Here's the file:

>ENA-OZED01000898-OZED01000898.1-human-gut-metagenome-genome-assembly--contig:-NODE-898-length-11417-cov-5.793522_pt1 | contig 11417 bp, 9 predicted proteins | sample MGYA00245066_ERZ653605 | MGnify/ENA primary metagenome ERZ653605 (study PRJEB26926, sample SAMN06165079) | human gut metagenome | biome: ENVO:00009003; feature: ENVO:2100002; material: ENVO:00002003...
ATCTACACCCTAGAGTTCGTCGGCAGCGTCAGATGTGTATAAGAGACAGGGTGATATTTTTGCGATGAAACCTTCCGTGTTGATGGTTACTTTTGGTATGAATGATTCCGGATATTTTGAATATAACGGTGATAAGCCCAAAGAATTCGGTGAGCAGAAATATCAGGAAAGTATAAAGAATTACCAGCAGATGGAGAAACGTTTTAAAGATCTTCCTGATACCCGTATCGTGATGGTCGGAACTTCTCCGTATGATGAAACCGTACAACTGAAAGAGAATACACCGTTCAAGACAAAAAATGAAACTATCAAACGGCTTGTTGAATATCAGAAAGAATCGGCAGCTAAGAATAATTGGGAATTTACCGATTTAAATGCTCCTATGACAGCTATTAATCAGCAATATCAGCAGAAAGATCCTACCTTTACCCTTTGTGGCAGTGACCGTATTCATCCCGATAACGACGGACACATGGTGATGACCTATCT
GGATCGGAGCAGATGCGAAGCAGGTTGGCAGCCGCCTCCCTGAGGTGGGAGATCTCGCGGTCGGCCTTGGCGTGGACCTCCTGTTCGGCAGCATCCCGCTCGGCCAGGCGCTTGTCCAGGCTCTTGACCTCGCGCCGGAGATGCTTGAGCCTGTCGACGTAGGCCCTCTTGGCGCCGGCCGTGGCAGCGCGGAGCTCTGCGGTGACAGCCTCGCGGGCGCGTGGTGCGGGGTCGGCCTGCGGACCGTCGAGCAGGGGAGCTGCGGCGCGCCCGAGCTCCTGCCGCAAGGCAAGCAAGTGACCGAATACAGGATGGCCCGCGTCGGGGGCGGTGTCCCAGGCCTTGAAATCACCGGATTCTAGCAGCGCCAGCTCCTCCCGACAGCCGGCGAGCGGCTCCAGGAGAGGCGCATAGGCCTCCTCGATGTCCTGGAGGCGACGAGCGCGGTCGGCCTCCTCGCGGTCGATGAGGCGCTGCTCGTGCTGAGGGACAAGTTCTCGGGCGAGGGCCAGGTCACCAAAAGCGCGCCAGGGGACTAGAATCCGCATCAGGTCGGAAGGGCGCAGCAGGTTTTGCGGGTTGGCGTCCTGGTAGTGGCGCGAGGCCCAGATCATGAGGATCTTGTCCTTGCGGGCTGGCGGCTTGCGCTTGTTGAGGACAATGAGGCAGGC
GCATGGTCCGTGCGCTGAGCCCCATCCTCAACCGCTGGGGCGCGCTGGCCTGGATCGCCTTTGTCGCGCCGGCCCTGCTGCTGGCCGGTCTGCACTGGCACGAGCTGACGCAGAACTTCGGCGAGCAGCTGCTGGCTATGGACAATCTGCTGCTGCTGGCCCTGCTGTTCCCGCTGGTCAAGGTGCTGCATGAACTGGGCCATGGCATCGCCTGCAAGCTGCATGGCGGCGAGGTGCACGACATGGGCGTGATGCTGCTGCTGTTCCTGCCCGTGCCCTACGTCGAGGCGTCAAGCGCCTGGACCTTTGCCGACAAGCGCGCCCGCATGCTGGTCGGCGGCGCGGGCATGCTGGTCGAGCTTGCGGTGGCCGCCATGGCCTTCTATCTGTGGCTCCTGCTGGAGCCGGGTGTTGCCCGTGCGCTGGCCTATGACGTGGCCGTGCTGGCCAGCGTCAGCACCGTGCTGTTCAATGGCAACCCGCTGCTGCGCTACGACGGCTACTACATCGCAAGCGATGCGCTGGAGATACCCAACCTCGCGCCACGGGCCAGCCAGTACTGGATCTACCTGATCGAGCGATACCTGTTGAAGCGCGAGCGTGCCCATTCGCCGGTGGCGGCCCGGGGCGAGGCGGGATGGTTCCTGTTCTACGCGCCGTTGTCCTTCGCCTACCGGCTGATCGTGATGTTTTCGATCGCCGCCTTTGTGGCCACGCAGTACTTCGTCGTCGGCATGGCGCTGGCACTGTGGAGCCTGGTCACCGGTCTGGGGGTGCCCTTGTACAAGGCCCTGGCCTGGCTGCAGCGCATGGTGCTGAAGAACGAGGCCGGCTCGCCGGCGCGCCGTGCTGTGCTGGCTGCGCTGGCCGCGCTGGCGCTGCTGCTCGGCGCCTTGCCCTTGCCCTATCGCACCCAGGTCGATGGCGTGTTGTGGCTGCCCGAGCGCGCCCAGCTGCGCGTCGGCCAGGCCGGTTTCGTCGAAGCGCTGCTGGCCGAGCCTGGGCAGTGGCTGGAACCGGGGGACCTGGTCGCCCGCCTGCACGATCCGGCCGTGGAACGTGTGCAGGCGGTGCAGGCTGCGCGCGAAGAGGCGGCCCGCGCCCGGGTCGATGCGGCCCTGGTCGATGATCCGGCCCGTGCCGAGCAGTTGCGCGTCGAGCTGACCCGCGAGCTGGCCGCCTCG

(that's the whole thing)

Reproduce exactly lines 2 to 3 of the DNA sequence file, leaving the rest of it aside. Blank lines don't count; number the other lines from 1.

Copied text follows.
ATCTACACCCTAGAGTTCGTCGGCAGCGTCAGATGTGTATAAGAGACAGGGTGATATTTTTGCGATGAAACCTTCCGTGTTGATGGTTACTTTTGGTATGAATGATTCCGGATATTTTGAATATAACGGTGATAAGCCCAAAGAATTCGGTGAGCAGAAATATCAGGAAAGTATAAAGAATTACCAGCAGATGGAGAAACGTTTTAAAGATCTTCCTGATACCCGTATCGTGATGGTCGGAACTTCTCCGTATGATGAAACCGTACAACTGAAAGAGAATACACCGTTCAAGACAAAAAATGAAACTATCAAACGGCTTGTTGAATATCAGAAAGAATCGGCAGCTAAGAATAATTGGGAATTTACCGATTTAAATGCTCCTATGACAGCTATTAATCAGCAATATCAGCAGAAAGATCCTACCTTTACCCTTTGTGGCAGTGACCGTATTCATCCCGATAACGACGGACACATGGTGATGACCTATCT
GGATCGGAGCAGATGCGAAGCAGGTTGGCAGCCGCCTCCCTGAGGTGGGAGATCTCGCGGTCGGCCTTGGCGTGGACCTCCTGTTCGGCAGCATCCCGCTCGGCCAGGCGCTTGTCCAGGCTCTTGACCTCGCGCCGGAGATGCTTGAGCCTGTCGACGTAGGCCCTCTTGGCGCCGGCCGTGGCAGCGCGGAGCTCTGCGGTGACAGCCTCGCGGGCGCGTGGTGCGGGGTCGGCCTGCGGACCGTCGAGCAGGGGAGCTGCGGCGCGCCCGAGCTCCTGCCGCAAGGCAAGCAAGTGACCGAATACAGGATGGCCCGCGTCGGGGGCGGTGTCCCAGGCCTTGAAATCACCGGATTCTAGCAGCGCCAGCTCCTCCCGACAGCCGGCGAGCGGCTCCAGGAGAGGCGCATAGGCCTCCTCGATGTCCTGGAGGCGACGAGCGCGGTCGGCCTCCTCGCGGTCGATGAGGCGCTGCTCGTGCTGAGGGACAAGTTCTCGGGCGAGGGCCAGGTCACCAAAAGCGCGCCAGGGGACTAGAATCCGCATCAGGTCGGAAGGGCGCAGCAGGTTTTGCGGGTTGGCGTCCTGGTAGTGGCGCGAGGCCCAGATCATGAGGATCTTGTCCTTGCGGGCTGGCGGCTTGCGCTTGTTGAGGACAATGAGGCAGGC